Each year, the Corps hosts nearly a half billion visitors on its lakes, rivers and waterways, making water safety a leading concern. My program manages the educational component of the Corps efforts, and distributes materials to nearly every sector of the nation.
We first introduced Paul’s work into our program during the 2000 recreation season. Paul had produced a series of three-dimensional water safety posters, featuring lively and colorful characters, the likes of which the Corps had never used. During the design stage of this first series of posters, Paul was diligent in his coordination and efforts to attain the desired effects I sought.
The success of his efforts on our behalf is noteworthy. More than 120,000 copies of these posters were distributed nationwide that first year, followed by numerous requests for copies of the art to use in other ways beyond posters. Another 60,000 copies of the posters were distributed during the second year, due to popular demand. Today, many Corps of Engineers lakes across the U.S. display varieties of Paul’s art on such things as hot air balloons, banners, web sites, puzzles, postcards, and kiosks. Interestingly enough, Paul is not as impressed with any of the numbers or uses as he is with the notion that his work might actually save a child from drowning. Now that’s impressive.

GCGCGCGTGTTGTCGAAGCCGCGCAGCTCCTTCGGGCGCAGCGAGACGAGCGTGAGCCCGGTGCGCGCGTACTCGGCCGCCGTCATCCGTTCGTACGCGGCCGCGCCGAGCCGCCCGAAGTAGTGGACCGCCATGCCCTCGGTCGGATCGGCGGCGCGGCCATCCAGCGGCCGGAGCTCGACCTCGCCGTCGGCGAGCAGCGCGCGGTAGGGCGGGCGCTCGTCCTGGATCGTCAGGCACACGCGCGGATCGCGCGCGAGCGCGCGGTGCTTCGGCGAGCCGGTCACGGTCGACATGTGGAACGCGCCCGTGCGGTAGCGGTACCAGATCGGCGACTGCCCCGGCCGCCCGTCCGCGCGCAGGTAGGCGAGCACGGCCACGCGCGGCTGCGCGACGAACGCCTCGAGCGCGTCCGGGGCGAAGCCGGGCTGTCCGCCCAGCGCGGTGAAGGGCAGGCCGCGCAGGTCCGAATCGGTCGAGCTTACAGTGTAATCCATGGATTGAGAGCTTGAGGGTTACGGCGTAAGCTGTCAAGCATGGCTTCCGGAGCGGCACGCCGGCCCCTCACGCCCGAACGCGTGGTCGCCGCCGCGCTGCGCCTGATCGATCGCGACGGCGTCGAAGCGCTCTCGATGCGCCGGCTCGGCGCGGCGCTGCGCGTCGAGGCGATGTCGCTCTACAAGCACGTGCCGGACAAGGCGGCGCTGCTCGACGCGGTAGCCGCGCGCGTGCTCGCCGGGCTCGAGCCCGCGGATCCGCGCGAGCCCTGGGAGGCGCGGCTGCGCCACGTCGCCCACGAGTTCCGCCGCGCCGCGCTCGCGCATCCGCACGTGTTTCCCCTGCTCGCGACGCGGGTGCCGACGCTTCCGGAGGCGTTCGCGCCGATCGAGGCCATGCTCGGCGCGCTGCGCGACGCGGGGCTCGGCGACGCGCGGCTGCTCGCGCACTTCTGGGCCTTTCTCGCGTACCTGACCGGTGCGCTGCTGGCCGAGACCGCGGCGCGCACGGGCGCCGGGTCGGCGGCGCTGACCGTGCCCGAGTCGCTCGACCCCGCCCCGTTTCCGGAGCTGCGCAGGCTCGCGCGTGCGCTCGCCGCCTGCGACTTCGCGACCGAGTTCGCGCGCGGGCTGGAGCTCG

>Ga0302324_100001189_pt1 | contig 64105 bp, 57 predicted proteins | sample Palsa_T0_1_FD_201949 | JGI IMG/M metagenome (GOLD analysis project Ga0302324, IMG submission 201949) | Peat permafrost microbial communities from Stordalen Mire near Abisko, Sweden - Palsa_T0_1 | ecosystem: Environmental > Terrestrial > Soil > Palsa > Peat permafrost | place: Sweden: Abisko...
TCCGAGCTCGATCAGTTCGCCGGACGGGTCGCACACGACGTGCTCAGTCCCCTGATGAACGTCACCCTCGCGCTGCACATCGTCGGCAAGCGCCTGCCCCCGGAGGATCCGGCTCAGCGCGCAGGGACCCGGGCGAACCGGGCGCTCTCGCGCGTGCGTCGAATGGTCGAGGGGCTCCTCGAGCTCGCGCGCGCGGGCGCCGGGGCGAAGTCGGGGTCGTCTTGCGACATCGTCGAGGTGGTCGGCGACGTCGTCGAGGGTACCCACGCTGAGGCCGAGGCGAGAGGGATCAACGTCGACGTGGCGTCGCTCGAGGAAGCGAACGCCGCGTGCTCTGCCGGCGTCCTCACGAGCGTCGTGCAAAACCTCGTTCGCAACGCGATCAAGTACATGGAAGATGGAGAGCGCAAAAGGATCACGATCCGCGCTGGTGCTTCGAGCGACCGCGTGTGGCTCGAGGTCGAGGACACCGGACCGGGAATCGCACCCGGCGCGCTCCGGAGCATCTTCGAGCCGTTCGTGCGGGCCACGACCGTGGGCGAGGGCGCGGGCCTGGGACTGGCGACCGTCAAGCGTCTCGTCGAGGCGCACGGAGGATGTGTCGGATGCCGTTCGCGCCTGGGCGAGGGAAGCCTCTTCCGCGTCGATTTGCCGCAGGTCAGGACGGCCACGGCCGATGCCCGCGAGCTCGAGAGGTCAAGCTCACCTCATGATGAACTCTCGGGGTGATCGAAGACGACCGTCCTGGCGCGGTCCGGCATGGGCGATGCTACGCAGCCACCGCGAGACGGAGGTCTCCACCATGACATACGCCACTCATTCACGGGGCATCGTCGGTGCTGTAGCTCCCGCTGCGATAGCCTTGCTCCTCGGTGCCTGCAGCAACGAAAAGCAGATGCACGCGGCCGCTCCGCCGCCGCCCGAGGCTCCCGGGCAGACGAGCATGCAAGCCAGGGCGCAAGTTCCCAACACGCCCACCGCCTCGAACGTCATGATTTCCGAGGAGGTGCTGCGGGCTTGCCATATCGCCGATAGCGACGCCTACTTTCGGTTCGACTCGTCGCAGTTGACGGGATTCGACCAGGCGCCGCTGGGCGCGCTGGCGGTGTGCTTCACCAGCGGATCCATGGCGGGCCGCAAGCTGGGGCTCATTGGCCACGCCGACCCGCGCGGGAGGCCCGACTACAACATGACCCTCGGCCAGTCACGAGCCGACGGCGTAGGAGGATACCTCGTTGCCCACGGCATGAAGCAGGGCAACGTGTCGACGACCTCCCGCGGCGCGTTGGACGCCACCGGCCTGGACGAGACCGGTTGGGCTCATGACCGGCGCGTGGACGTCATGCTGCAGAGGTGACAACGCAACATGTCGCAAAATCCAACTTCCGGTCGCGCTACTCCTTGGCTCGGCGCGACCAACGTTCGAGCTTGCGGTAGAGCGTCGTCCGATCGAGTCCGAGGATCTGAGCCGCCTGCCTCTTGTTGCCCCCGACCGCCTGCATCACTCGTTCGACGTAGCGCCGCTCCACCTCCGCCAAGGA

Currently, Paul is under contract with us to design and develop additional water safety posters for use throughout the Lewis and Clark Bicentennial (2003-2007). This is an important commemoration to us, involving many areas currently under Corps management. I am pleased with how earnestly Paul has picked up the challenge to provide key water safety images that fit the Bicentennial theme, while providing historically accurate detailing in such things as his characters’ military clothing and boats.
I am pleased to have opportunity to employ Paul’s work in my program. I was lucky to find him, and enthusiastically recommend him.